TC Shell

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The Shell
Parameters and Variables
The Bourne Again Shell
Grep and AWK
Control Structures
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TC Shell
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TC Shell

tcsh  - C shell with file name completion and command line editing   

tcsh is an enhanced but completely compatible  version  of the  Berkeley  UNIX C shell, csh(1).  It is a command language interpreter usable  both  as  an  interactive  login shell and a shell script command processor.  It includes a command-line editor,  programmable  word  completion, spelling correction,  a  history mechanism,  job control and a C-like  syntax.


UNIX shell differences and how to change your shell   




man page for tcsh (1)

Startup and shutdown  

A login shell begins by executing commands from the system:

1.     /etc/csh.cshrc (# System wide environment and startup programs for csh users ) and /etc/csh.login 

2.     then executes commands  from  files  in the user's home directory: first  ~/.tcshrc (+) or, if ~/.tcshrc  is  not  found,  ~/.cshrc, then  ~/.history (or the value of the histfile shell variable), then ~/.login, and finally ~/.cshdirs (or the value of  the  dirsfile shell variable) (+).  The shell may read      /etc/csh.login before instead of after /etc/csh.cshrc, and  ~/.login before instead of after ~/.tcshrc or ~/.cshrc and  ~/.history, if so compiled


Some features of C-shell (tcsh)

   §        History

§        Aliases

§        Job control

§        Filename substitution

Changing shells


bash$ tcsh


     If you want to make changes permanent to your login shell until changed again:

     [wmorales@rc33uxas01 wmorales]$ chsh (change shell)

Changing shell for wmorales.
Password: ********
New shell [/bin/bash]: /bin/tcsh

History (also found in bash)

% history  

% set history=10   (This will limit the history to the last 10 commands)

% set savehist=5        (limits the number of commands to save across login sessions. This will remember the five most recent commands.)

  Executing a previous event


            % set prompt = ‘[\!]’ (this will change your prompt so you can see history line numbers)

         % !event#    (executes the event%)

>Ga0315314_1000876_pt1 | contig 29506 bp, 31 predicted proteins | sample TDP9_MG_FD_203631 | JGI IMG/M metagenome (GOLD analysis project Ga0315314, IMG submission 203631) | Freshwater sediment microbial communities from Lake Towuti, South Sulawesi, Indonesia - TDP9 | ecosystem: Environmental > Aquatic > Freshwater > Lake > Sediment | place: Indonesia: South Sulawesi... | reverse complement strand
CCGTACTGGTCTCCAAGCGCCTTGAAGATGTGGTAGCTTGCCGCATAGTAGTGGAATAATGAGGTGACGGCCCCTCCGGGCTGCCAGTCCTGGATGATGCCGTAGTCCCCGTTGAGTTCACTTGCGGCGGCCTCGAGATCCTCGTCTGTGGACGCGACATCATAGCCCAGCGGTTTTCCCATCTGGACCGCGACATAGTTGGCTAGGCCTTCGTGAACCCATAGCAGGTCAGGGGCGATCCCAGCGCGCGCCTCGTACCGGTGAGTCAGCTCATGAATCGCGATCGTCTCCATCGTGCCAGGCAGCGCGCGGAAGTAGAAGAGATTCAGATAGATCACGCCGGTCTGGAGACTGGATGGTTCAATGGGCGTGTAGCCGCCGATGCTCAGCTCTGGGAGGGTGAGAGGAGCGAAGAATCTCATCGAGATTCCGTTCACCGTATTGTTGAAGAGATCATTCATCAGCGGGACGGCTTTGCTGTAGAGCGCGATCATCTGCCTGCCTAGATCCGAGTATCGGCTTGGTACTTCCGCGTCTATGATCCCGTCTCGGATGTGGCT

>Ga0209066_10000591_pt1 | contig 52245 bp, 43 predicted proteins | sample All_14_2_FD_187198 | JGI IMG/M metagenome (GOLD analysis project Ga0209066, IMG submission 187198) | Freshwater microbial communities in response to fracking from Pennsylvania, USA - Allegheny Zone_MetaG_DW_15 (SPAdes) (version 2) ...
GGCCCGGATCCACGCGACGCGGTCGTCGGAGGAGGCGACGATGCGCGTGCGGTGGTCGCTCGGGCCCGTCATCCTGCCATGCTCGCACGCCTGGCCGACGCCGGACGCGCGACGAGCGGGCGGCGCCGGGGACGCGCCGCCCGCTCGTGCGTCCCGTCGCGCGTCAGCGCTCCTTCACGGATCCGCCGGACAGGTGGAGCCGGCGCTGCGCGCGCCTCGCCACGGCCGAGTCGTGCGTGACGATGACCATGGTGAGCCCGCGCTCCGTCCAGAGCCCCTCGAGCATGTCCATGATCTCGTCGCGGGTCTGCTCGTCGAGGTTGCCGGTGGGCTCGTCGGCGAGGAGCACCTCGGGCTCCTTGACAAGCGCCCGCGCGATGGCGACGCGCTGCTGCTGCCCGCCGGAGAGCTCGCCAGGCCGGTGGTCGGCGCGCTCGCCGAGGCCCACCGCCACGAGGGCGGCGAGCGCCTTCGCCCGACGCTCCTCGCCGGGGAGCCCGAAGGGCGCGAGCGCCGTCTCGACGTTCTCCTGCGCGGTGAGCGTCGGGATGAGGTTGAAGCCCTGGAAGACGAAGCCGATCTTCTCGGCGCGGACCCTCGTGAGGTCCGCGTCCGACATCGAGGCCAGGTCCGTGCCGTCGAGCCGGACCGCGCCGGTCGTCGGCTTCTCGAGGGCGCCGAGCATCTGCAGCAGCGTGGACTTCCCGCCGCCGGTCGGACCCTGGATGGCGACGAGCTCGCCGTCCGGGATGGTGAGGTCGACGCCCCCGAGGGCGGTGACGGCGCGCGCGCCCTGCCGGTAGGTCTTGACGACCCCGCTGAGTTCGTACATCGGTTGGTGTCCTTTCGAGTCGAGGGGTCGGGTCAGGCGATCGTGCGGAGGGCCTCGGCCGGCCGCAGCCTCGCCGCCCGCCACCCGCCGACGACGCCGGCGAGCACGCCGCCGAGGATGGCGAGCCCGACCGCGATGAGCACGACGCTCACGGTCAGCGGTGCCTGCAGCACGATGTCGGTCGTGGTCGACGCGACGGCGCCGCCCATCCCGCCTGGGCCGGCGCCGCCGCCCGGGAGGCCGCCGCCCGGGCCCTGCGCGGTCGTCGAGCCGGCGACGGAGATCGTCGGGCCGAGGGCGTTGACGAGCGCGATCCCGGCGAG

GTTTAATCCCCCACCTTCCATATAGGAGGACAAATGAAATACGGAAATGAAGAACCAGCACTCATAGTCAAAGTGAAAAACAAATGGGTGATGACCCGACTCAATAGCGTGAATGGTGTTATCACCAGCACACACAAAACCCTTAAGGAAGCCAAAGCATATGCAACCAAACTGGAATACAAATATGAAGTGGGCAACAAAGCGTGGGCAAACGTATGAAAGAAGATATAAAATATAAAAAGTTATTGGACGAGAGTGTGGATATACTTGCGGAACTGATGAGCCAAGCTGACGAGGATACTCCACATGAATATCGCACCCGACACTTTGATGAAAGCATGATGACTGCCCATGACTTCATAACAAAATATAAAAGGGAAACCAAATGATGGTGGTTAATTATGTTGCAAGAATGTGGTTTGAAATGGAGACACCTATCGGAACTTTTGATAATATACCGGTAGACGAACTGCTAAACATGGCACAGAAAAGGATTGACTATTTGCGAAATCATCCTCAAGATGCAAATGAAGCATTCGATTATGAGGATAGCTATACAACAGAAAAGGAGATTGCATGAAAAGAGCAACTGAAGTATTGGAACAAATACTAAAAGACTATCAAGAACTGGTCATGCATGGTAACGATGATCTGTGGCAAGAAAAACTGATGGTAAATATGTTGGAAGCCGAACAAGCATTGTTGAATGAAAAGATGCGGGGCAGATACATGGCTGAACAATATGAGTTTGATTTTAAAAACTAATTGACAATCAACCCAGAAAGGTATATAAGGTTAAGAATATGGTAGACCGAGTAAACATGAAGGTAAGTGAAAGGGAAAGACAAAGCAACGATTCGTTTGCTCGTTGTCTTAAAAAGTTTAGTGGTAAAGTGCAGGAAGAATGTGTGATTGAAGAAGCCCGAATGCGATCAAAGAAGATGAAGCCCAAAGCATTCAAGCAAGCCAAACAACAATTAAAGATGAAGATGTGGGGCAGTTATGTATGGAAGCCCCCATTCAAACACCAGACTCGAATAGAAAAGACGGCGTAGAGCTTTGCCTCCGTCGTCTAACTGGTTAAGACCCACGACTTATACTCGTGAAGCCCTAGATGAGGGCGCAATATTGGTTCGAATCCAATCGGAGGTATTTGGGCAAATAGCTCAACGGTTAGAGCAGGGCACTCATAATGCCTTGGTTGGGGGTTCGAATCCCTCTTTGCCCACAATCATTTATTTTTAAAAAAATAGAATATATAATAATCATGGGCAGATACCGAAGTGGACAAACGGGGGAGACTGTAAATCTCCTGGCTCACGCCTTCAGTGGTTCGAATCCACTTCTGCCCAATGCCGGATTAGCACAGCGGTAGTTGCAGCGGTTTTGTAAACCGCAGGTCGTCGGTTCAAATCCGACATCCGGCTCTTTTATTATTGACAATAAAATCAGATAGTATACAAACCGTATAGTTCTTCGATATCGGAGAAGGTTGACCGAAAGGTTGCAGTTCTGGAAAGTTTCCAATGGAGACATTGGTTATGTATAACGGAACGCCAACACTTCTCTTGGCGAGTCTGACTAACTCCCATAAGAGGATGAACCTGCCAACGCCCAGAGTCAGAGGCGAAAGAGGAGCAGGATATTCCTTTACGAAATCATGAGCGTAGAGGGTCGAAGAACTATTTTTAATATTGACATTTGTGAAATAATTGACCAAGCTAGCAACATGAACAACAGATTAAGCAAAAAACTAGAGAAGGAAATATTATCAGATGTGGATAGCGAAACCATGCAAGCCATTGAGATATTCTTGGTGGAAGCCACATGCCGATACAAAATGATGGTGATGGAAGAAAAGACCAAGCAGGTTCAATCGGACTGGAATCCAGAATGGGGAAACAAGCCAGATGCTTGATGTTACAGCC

% !!                (executes the previous event)

         % !cat           (executes last event that started with cat)

         % !?test?     (executes last event that had the string test)

           70% echo apple grape orange pear

           71% echo !70:2 (it will recall from history line 70 the second argument)

                                    ^ = word #1     70 the second argument)
                                    $ = last word

             % vi !70:$            (it will recall from history line 70. Open vi with a filename that is the last argument)

           % !20;!40            (combine commands in history)

           % !!:s/cat/cp          (modify contents of previous event)

                    ^^^  ^^^

                    old   new




        Performs string substitution on the command line


          alias [entered command] [executed command]


          % alias hi ‘/usr/games/banner -w30 hi’

           % alias mydir ‘ls –la | more’

           % alias m more

           % alias head tail

           % head tmpfile

           % \head tmpfile   (will avoid substitution)


          Remove alias

         % unalias head

         % unalias mydir

Filename Generation

         Cshell uses a ~ as a special character for file name substitution

         %ls ~

  %cp test.c ~wmorales


File completion

 %set filec (in cshell will activate this option for file completion)

%cat filen (TAB) or (ESC) (ESC)  (this will complete the filename if there is no other file in directory that matches filen you have to give enough information so that file completion will be able to distinguish files that start with the same initials)

 %cat test (ctrl-d) (it will list all files that start test)



 While tcsh stores variable values as strings, you can work with these variables as numbers. Expressions in tcsh can use arithmetic, logical, and conditional operators. The @ builtin can also evaluate arithmetic expressions.

 A tcsh valiable consists of 1 to 30 characters that can be letters, digits and underscore. The first character has to be a letter.

 Commands that declare and manipulate variables:

set- assumes that a variable is non-number string var

@ - only works with numeric variables

setenv – declares a variable and places it in the calling environment of all child processes

 % set name = walter

 % echo $name

 % set  (shows all the variables)


Array of strings

 % set weekday = (Monday Tuesday Wednesday Thursday Friday)

 % echo $weekday

 % echo $weekly[1-3]

 % set months = (‘ ‘   ‘ ‘   ‘ ‘   ‘ ‘   ‘ ‘   ‘ ‘)  (it creates an empty array to hold 6 items)

 % echo $months

 % set months[2]=February


Numeric variables

 % @ count = 0

 % echo $count

 % @ count = ( 5 + 2 )

 % echo $count

 % @ result = ( $count  <  5 )

 % echo $result

 % @ count  +=  5

 % @ count++

 % echo $count


Arrays of numeric values

 % set ages = (0 0 0 0 0)

 % @ ages[2] = 15

 % @ ages[3] = ($ages[2] + 4)

 % echo $ages[3] 

% echo $ages


 Special forms of user variables

 %echo $#varname (shows the numbers of elements in the array varname)

 %echo $?varname (verify if a variable is declares 1=true)


Braces { }

 If you want to distinguish a variable from surrounding text  


 %echo $prefix{ander} is the full name




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This page was last modified September 26, 2004